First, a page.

Project

General

Profile

Host autoassignment ipv6 » History » Version 5

Victor Oncins, 11/22/2012 11:46 AM

1 3 Victor Oncins
h1. Auto-assignment of IPv6 host-oriented prefixes and collision estimation
2 1 Victor Oncins
3 3 Victor Oncins
One of the desired features is qmp nodes are able to offer native IPv6 addressing to final hosts. IPv6 based networks usually assign /64 prefix to each host-oriented interface, subnetted from a bigger /48. This implies the nodes have 2^16 possible /64 prefixes to auto-assign.
4 3 Victor Oncins
5 4 Victor Oncins
If we want to use MAC address numbering and grant the non-coincidence of auto-generated prefixes, we'll need a mapping function from 48 bits of MAC to 48 bits of IPv6 prefix. According to this auto-configure addressing philosophy, we deduce that is impossible to avoid the election of the same prefix /64 (collision) by one or more network interfaces.
6 1 Victor Oncins
7 4 Victor Oncins
Thus the collision probability is greater than 0 if more than one network interface is auto-addressed. We
8 1 Victor Oncins
could calculate this probability and then estimate the maximum number of network interfaces that can be auto-addresses with 
9 4 Victor Oncins
a collision probability less than certain value.
10 3 Victor Oncins
11 4 Victor Oncins
Let the last l LSB of a MAC address, where 1<=l<=24. We left the first 24 bits from OUI. Thus we have a k=2^l possible endings. If 
12 4 Victor Oncins
we have in the network N different OUI, we'll have p=N*2^(24-l) possible MAC addresses for each possible ending. Obviously n=k*p is the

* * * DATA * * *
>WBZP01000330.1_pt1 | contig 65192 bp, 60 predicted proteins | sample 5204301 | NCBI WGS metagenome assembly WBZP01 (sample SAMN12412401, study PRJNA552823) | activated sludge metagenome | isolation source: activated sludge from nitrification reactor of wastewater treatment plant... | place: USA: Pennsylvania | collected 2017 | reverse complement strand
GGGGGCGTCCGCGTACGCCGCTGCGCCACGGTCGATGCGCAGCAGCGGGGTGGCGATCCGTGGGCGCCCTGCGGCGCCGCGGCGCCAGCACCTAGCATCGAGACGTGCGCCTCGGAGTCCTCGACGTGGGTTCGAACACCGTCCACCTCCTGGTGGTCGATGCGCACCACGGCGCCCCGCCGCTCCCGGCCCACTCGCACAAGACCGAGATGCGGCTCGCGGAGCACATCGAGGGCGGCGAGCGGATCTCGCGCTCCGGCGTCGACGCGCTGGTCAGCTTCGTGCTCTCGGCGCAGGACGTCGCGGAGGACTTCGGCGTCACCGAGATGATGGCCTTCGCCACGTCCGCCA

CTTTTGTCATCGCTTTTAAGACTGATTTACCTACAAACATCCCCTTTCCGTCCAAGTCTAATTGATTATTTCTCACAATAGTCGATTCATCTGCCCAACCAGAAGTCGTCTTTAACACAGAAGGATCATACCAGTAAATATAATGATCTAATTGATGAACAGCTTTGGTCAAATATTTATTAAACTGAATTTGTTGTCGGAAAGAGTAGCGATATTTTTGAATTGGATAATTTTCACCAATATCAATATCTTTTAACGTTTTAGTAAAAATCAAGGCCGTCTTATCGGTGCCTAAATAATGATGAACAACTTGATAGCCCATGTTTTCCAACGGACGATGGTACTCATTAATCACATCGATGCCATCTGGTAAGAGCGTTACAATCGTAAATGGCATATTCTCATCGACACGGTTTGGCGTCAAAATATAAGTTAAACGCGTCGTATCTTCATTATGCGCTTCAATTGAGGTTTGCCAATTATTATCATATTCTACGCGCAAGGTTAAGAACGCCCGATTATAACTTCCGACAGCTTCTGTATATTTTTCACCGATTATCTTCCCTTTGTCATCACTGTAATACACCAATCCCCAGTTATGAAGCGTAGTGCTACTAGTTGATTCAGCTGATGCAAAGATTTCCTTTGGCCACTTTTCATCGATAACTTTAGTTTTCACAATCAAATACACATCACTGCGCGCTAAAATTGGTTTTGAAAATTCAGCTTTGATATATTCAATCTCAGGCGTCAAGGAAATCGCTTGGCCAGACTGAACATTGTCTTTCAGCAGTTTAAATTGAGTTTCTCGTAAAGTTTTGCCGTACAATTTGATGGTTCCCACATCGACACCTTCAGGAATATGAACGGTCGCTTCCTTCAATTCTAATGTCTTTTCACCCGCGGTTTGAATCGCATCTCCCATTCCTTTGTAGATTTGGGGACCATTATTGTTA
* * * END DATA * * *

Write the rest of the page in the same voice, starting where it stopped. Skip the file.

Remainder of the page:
13 4 Victor Oncins
total space of possible MAC present in that network. If the network randomly includes two or more MAC with the same l-bit ending, we'll have a collision, i.e. the same IPv6 /64 prefix will be auto-assigned on different network interfaces.
14 1 Victor Oncins
15 4 Victor Oncins
If we select randomly m (m < k) interfaces (MAC addresses) from N OUI, we obtain 
16 1 Victor Oncins
17 5 Victor Oncins
n! / m! n-m!
18 1 Victor Oncins
19 3 Victor Oncins
different combinations without replacement. This set of m MAC addresses will contain a subset of combinations where all its MAC addresses have different l-bits ending. These combinations will generate /64 prefixes without collision. The number of such combinations is
20 4 Victor Oncins
21 5 Victor Oncins
p^m * k! / m! k-m! 
22 4 Victor Oncins
23 1 Victor Oncins
thus the non-collision probability is
24 4 Victor Oncins
25 5 Victor Oncins
P_nc(m) = p ^m * k! n-m! / n! k-m!
26 4 Victor Oncins
27 3 Victor Oncins
If only one interface is present in the network P_nc(1) = kp/n = 1, i.e. the collision is impossible.
28 4 Victor Oncins
We can now calculate the maximum number M of interfaces such that the probability of collision is less than certain value. The following table
29 4 Victor Oncins
shows this number for a maximum collision probability of 4%.
30 3 Victor Oncins
31 3 Victor Oncins
32 5 Victor Oncins
33 4 Victor Oncins
|_.Prefix size |_.l |_.M for N=2 |_.M for N=20 |_.M for N=200 |
34 4 Victor Oncins
|/51	|13 	|27		|27		|27|
35 4 Victor Oncins
|/50	|14 	|38		|38		|38|
36 4 Victor Oncins
|/49	|15 	|53		|53		|53|
37 1 Victor Oncins
|/48	|16 	|74		|74		|74|
38 4 Victor Oncins
|/47	|17 	|105		|104		|104|
39 4 Victor Oncins
|/46	|18 	|148		|147		|147|
40 4 Victor Oncins
|/45	|19 	|210		|208		|208|
41 4 Victor Oncins
|/44	|20 	|298		|294		|294|
42 4 Victor Oncins
|/43	|21 	|428		|416		|415|
43 4 Victor Oncins
|/42	|22 	|627		|520		|587|
44 4 Victor Oncins
|/41	|23 	|957		|839		|830|
45 4 Victor Oncins
|/40	|24 	|1656		|1202		|1174|
46 5 Victor Oncins
47 3 Victor Oncins
48 3 Victor Oncins
We note that the variation of M with the number of OUI is very small. Thus the maximum number of interfaces in a /48 network with a collision
49 3 Victor Oncins
probability 4% is 74.